chips at the lesser detail of how Advaita views mAyA. More often than not,  
the criticism is based on misunderstanding the Advaitin's statement,  
deliberately or otherwise. This post focuses on this topic.  

Sankara doesn't say more than that mAyA is anirvachanIya. That is, mAyA is  
inexplicable. It is neither being, nor non-being, nor both nor neither.  
Now this is the famous four-fold negation of Nagarjuna. Is it unique to  
Madhyamika Buddhism however? The rudiments of this philosophical  
speculation are found in the oldest Hindu scripture, the RgVeda. The  
nAsadIya hymn says- 

		It was not Non-Being, nor was it Being
		...............
		That which was coming into Being was covered by void
		...............
		The wise discovered in their hearts
		the bond of Being to non-Being. 
		...............
		Whence is this creation? Is it founded or not? 
		The presiding Deity in the skies knows it,
		or perhaps He does not. 

To be sure, the hymn affirms a presiding Deity, so it is not indicative of  
SUnyavAda. So what is this thing which was not non-Being, and also not  
Being? The Being and the non-Being are in this creation. The ending line  
"perhaps He does not" already points to the very early origin of the  
philosophical speculation whether world-origination is a conscious act of  
will of this Deity or not. For if there were no question, the hymn could  
have just told us "Only the presiding Deity in the skies knows it."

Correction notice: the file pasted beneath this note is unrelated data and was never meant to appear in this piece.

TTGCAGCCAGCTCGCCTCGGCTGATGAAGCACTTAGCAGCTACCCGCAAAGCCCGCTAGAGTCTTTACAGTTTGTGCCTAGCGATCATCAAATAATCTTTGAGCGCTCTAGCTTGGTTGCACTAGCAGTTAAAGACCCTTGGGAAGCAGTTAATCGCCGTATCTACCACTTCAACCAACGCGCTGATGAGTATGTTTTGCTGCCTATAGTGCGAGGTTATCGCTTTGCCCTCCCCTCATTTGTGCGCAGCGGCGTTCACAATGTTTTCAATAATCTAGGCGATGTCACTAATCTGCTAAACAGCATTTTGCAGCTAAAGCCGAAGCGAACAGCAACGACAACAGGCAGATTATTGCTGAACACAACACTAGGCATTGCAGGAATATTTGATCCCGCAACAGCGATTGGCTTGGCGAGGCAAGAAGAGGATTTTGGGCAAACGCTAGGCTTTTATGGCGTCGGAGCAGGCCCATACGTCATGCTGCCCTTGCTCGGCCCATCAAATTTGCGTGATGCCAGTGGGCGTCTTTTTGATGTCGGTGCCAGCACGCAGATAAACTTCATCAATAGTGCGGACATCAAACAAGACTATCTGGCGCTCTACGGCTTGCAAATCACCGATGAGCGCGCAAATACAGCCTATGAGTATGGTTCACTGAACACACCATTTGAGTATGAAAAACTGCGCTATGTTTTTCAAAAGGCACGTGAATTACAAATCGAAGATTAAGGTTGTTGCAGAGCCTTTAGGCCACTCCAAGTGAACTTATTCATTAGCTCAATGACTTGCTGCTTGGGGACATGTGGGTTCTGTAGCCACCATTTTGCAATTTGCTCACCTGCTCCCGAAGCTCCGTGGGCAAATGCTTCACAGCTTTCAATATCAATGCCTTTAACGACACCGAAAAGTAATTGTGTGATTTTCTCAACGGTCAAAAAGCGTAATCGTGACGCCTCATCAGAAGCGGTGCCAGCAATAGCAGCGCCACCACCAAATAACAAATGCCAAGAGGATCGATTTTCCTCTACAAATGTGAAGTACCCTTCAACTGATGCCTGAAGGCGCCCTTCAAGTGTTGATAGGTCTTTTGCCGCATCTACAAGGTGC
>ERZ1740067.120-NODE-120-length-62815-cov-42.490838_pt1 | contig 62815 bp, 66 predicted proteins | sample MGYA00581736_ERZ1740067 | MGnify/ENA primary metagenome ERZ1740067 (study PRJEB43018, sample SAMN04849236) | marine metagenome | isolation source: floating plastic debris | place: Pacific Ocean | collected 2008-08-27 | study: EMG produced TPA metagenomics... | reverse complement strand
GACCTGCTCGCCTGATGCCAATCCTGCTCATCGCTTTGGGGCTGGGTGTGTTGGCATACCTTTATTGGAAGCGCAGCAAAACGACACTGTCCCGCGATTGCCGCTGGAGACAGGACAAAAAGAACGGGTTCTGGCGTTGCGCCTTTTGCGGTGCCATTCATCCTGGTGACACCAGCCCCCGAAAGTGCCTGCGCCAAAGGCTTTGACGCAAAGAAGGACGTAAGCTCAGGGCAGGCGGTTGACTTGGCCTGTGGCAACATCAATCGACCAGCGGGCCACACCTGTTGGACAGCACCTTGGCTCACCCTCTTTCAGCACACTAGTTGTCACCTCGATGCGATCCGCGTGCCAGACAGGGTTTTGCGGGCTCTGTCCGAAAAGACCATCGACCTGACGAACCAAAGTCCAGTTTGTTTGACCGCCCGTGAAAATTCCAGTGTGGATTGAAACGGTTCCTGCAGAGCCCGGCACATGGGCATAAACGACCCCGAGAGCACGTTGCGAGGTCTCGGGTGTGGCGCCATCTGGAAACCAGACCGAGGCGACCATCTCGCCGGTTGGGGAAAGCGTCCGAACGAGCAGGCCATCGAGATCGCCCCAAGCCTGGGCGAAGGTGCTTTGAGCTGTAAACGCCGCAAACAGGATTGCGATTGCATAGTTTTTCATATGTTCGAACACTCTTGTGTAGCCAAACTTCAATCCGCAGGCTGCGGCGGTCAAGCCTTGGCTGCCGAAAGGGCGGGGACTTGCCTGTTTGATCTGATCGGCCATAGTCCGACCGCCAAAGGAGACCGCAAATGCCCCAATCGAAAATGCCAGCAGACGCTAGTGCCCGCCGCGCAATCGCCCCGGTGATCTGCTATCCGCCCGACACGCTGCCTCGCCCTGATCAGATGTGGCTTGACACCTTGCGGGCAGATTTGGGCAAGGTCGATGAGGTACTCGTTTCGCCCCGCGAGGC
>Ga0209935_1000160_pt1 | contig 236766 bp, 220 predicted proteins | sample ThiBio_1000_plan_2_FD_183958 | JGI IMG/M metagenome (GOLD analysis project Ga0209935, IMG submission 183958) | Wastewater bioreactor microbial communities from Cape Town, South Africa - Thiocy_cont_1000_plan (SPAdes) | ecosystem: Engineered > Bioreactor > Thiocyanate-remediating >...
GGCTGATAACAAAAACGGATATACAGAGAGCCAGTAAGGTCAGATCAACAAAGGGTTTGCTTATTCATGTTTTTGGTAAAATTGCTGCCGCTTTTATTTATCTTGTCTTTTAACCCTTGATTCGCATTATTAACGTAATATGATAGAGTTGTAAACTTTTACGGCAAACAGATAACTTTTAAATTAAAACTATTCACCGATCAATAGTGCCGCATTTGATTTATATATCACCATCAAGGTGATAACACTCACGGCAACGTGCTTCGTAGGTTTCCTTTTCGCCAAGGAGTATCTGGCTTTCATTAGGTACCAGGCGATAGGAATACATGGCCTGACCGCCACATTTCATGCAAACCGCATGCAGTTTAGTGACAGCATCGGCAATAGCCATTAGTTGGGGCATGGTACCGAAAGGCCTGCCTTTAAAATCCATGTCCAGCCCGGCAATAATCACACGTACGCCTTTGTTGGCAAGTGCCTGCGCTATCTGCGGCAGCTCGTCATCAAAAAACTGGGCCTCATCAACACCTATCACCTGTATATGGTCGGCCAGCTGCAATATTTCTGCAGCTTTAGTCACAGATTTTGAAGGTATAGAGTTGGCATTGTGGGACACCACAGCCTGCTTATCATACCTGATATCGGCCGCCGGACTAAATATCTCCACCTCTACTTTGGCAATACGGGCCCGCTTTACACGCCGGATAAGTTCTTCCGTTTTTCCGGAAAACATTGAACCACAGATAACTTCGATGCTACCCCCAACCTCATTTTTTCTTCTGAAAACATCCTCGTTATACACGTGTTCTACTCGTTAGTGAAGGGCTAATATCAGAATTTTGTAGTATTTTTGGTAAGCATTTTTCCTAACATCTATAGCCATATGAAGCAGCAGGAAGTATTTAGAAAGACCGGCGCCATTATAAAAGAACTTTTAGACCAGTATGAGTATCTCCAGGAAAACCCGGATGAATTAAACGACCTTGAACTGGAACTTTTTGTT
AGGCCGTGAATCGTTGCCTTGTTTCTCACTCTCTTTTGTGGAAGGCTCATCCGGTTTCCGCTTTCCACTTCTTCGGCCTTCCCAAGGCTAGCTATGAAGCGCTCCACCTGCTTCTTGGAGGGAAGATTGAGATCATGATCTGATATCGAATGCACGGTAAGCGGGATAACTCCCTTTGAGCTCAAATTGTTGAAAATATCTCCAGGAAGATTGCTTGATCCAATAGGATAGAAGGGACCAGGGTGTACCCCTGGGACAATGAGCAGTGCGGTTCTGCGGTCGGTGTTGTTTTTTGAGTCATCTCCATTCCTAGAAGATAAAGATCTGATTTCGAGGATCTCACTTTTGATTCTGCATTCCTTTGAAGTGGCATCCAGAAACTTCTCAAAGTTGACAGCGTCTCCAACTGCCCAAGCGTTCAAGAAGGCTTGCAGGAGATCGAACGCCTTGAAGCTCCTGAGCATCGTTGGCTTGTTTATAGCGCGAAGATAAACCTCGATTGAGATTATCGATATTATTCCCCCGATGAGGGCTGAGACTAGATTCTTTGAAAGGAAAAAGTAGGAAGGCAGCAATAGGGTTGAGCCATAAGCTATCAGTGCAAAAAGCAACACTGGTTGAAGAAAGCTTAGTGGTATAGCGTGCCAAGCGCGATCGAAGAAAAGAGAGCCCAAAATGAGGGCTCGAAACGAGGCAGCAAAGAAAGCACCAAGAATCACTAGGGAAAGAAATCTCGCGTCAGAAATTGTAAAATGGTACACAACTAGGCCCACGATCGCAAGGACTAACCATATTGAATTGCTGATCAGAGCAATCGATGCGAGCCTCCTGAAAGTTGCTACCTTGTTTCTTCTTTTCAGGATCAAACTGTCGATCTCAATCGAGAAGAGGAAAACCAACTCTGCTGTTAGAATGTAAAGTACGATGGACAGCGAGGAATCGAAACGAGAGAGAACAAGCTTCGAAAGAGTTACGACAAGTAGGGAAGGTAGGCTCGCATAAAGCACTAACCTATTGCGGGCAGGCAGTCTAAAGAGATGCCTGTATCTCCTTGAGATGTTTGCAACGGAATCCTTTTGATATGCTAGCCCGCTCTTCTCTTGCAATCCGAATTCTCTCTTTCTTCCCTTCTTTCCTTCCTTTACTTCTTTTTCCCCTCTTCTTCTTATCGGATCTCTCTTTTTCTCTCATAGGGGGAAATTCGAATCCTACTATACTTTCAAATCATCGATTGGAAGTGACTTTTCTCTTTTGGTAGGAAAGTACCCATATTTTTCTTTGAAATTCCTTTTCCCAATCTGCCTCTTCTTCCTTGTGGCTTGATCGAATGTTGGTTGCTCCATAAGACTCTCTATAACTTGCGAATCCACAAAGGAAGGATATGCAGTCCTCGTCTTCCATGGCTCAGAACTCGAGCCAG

The Upanishads represent the major details of this philosophical  
speculation of the Vedic seers. For the most part, the origin of the world  
from Being (Brahman) is affirmed, though it is open to question whether  
such origination is active or not. In other words, does the  
world-origination change the Brahman from which the world originates? For  
if it were active or conscious, Brahman itself gets changed by the very  
fact of world-origination. Furthermore, Brahman manifests Itself as the  
world, so after the manifestation, is the original Brahman changed or left  
unchanged? This question can be said to be the cornerstone on which the  
various schools of Vedanta are divided. 

In Advaita Vedanta, God (Brahman) is defined as Being. This is in perfect  
accordance with the Upanishad which says "sadeva sowmya idam agra AsIt."  
(sat = Being/Reality, eva = only -> Being alone, dear student, was here in  
the beginning.) This world, not being Brahman as is, is therefore, not  
Being. However, it is not non-Being either, because, Being is the  
substratum of this world. That it is neither follows at once. Also it is  
not both, because no entity can be both Being and non-Being at the same